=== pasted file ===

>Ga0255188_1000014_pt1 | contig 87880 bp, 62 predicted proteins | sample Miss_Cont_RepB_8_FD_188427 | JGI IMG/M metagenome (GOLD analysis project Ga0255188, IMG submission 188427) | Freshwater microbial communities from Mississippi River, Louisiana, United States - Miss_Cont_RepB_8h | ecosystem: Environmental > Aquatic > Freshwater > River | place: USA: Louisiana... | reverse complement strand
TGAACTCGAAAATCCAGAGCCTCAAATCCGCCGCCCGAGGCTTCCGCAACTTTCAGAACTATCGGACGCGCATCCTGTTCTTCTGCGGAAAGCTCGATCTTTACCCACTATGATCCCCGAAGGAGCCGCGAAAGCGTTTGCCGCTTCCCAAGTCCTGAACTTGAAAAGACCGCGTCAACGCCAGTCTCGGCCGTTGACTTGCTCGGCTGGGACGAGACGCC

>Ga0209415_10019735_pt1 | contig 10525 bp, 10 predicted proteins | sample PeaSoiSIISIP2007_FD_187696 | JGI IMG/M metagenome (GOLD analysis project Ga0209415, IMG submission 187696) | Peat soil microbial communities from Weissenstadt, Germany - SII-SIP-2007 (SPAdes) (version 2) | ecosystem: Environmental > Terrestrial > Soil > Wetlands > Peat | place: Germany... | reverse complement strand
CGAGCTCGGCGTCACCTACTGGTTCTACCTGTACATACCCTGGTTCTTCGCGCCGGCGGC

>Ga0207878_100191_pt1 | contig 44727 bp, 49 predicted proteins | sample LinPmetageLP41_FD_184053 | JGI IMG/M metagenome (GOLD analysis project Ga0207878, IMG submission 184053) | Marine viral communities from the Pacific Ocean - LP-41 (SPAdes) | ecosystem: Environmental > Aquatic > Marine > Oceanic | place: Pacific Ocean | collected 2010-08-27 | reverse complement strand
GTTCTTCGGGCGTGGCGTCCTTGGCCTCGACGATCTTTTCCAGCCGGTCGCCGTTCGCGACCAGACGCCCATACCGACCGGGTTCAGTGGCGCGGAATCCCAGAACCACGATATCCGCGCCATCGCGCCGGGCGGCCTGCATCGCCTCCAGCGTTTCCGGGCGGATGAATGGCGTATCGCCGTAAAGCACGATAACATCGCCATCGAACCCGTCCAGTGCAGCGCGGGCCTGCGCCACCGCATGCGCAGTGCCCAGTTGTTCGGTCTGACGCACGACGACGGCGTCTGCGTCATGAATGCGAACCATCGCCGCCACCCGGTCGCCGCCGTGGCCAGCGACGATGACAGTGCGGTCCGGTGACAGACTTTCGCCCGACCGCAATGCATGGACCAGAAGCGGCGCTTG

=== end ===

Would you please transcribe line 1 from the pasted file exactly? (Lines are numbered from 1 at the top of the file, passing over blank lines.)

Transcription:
>Ga0255188_1000014_pt1 | contig 87880 bp, 62 predicted proteins | sample Miss_Cont_RepB_8_FD_188427 | JGI IMG/M metagenome (GOLD analysis project Ga0255188, IMG submission 188427) | Freshwater microbial communities from Mississippi River, Louisiana, United States - Miss_Cont_RepB_8h | ecosystem: Environmental > Aquatic > Freshwater > River | place: USA: Louisiana... | reverse complement strand